Female genital mutilation

Female genital mutilation (FGM) is a practice that involves altering or injuring the female genitalia for non-medical reasons. It is internationally recognized as a human rights violation. Globally, it is estimated that between 100 million to 140 million girls and women alive today have undergone some form of FGM. If current trends continue, 15 million additional girls between ages 15 and 19 be subjected to it by 2030.

Female genital mutilation (FGM) is a practice that involves altering or injuring the female genitalia for non-medical reasons. It is internationally recognized as a human rights violation. Globally, it is estimated that between 100 million to 140 million girls and women alive today have undergone some form of FGM. If current trends continue, 15 million additional girls between ages 15 and 19 be subjected to it by 2030.

To promote the abandonment of FGM, coordinated and systematic efforts are needed, and they must engage whole communities and focus on human rights and gender equality. These efforts should emphasize societal dialogue and the empowerment of communities to act collectively to end the practice. They must also address the sexual and reproductive health needs of women and girls who suffer from its consequences.

UNFPA, jointly with UNICEF, leads the largest global programme to accelerate the abandonment of FGM. The programme currently focuses on 17 African countries and also supports regional and global initiatives.

What is FGM?

FGM refers to all procedures involving partial or total removal of the external  female genitalia or other injury the female genital organs for non-medical reasons. It is a deeply entrenched social and cultural norm in many places.

The practice can cause short- and long-term health complications, including chronic pain, infections, increased risk of HIV transmission, anxiety and depression, birth complications, infertility and, in the worst cases, death. It is internationally recognized as an extreme violation of the rights, health and integrity of women and girls.

FGM violates human rights principles and standards – including the principles of equality and non-discrimination on the basis of sex, the right to freedom from torture or cruel, inhuman or degrading punishment, the right to the highest attainable standard of health, the rights of the child, and the right to physical and mental integrity, and even the right to life, among others.

In 2012, the United Nations General Assembly unanimously adopted the first-ever resolution against female genital mutilation, calling for intensified global efforts to eliminate the practice. 

Why is FGM still practiced?

In every society where it is practiced, FGM is a manifestation of deeply entrenched gender inequality. It persists for many reasons. In some societies, for example, it is considered a rite of passage. In others, it is seen as a prerequisite for marriage. In some communities – whether Christian, Jewish, Muslim – the practice may even be attributed to religious beliefs.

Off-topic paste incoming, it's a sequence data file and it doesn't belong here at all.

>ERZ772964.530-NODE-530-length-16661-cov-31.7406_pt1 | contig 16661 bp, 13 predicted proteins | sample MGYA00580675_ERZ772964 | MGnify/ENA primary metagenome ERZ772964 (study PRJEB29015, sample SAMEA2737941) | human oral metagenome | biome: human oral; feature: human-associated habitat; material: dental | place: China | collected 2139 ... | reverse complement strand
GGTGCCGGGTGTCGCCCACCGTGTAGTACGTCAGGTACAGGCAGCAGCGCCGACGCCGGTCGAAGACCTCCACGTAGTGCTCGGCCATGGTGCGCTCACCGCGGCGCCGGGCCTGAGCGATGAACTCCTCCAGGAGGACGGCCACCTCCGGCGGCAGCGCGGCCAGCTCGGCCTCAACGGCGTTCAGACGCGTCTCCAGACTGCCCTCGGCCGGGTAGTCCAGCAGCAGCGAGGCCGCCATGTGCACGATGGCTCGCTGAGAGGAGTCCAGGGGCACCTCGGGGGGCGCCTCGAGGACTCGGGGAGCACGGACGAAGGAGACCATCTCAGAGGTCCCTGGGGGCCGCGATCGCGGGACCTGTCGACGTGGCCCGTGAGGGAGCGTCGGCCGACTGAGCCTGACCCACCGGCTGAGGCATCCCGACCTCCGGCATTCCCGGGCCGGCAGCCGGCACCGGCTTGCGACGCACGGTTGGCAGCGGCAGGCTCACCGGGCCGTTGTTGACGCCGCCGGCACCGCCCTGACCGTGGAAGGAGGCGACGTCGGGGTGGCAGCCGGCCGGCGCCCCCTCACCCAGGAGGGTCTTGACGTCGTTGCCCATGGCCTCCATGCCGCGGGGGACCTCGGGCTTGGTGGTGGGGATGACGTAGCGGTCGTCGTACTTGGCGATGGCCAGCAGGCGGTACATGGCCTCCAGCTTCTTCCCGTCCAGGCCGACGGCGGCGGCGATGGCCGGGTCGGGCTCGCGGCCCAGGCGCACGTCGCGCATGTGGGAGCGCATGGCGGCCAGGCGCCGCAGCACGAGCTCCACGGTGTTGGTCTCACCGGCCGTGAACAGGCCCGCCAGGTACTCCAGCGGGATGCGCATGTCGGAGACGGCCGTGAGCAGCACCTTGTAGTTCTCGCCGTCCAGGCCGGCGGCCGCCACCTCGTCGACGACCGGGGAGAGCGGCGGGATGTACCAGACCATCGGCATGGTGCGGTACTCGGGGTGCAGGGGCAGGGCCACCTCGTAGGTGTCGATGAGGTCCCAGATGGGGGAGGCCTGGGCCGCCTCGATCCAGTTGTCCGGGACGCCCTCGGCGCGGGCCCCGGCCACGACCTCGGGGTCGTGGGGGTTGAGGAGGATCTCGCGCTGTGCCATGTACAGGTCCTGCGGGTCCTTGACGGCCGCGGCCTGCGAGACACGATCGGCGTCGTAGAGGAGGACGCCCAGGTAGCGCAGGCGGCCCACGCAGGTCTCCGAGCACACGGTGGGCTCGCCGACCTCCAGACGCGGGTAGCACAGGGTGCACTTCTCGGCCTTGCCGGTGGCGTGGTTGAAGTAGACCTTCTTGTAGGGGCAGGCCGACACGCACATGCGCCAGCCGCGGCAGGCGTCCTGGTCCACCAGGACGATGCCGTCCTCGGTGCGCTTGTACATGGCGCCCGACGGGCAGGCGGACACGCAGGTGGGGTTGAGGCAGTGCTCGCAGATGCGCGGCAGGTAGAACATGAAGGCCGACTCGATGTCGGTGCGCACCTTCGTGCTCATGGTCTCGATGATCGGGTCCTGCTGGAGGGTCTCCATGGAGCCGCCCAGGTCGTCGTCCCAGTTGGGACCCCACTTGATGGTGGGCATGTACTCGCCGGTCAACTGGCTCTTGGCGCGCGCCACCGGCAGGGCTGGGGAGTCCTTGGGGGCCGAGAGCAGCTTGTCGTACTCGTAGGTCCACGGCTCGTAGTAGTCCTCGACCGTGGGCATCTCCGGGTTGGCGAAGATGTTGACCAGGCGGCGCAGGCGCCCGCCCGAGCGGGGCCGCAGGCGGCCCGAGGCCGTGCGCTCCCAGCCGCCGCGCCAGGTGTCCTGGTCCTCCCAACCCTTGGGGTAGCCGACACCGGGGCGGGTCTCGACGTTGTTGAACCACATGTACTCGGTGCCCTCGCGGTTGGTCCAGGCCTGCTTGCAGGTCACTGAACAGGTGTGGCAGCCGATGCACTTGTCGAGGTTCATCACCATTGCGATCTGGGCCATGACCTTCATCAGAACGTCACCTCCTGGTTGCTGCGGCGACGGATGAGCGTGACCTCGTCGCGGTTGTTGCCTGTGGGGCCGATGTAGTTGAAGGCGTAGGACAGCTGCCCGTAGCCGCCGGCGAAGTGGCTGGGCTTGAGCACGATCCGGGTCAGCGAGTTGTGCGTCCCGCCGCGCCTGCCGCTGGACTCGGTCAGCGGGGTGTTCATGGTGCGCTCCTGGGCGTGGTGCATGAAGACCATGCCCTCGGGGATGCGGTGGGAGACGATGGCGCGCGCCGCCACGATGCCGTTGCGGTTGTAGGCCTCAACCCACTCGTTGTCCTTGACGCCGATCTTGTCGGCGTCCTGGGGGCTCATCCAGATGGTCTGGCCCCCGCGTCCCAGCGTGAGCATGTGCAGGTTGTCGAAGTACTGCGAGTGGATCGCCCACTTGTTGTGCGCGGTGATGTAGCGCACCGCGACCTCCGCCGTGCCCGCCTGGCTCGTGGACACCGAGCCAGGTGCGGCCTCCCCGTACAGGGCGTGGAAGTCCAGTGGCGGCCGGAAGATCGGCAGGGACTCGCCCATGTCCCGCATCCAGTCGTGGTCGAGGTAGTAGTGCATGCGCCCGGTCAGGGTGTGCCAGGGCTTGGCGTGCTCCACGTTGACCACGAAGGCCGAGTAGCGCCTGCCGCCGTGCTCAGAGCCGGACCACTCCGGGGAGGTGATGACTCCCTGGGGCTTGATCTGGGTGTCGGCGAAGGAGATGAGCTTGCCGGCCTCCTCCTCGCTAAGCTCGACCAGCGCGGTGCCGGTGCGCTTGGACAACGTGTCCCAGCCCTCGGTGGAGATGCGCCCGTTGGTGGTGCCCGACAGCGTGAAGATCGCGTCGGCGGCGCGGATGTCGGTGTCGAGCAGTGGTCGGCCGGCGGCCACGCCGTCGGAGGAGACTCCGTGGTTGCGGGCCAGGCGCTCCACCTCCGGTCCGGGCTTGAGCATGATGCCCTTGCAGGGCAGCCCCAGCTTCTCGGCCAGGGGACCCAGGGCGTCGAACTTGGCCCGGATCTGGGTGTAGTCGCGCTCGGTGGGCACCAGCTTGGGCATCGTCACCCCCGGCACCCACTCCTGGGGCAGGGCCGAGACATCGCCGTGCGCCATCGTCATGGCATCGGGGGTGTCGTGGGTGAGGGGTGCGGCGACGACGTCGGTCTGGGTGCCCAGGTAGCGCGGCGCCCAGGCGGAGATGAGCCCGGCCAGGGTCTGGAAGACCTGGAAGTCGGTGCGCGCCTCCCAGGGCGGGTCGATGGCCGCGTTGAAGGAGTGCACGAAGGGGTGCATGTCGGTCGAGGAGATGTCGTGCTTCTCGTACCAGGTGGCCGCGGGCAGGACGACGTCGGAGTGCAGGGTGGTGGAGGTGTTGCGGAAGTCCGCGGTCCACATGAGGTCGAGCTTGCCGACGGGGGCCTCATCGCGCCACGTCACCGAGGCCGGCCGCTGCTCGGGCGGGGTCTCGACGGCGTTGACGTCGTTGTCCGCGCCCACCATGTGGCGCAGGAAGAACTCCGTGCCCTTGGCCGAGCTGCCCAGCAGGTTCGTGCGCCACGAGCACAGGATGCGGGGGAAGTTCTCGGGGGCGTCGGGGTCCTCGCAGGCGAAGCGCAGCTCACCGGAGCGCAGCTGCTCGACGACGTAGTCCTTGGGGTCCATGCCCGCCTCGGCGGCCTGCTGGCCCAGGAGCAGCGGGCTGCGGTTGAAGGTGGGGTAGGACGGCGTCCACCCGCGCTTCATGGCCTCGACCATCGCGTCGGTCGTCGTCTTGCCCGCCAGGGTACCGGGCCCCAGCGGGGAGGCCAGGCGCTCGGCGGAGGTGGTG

Because FGM may be considered an important part of a culture or identity, it can be difficult for families to decide against having their daughters cut. People who reject the practice may face condemnation or ostracism. Even parents who do not want their daughters to undergo FGM may feel compelled to participate in the practice.

Encouraging abandonment

Collective abandonment, in which a whole community chooses to no longer engage in FGM, is an effective way to address the practice. It ensures that no single girl or family will be disadvantaged by the decision. Many experts hold that FGM will only end through collective abandonment.

The decision to collectively abandon FGM requires a process in which communities discuss, reflect and reach consensus on the issue. The health and human rights aspects of FGM should play an important role in these dialogues.

When communities choose to abandon the practice, they often participate in a collective public affirmation, such as signing and circulating a public statement or hosting festivities to celebrate the decision. Neighbouring communities are often invited to these events so they can see the successful process of abandonment, helping to build momentum for collective abandonment elsewhere.

Medicalization

About 1 in 5 girls who have been subjected to FGM had the procedure performed by a trained medical professional. In some countries, this number is as high as 3 in 4 girls. UN programmes on the ground report that health workers sometimes do not even use medical facilities for fear of being caught.

Performing FGM, even in a medical setting, violates the fundamental medical mandate to "do no harm", and it represents a threat to efforts to abandon the practice. UNFPA is working to mobilize health workers, including midwives, against FGM. 

What UNFPA is doing

In 2008, UNFPA and UNICEF established the Joint Programme on FGM/C, the largest global programme to accelerate abandonment of FGM and to provide care for its consequences. This programme works at the community, national, regional and global levels to raise awareness of the harms caused by FGM and to empower communities, women and girls to make the decision to abandon it.

UNFPA helps strengthen health services to prevent FGM and to treat the complications it can cause. UNFPA also works with civil society organizations that engage in community-led education and dialogue sessions on the health and human rights aspects of the practice. The Fund works with religious and traditional leaders to de-link FGM from religion and to generate support for abandonment. And UNFPA also works with media to foster dialogue about the practice and to change perceptions of girls who remain uncut.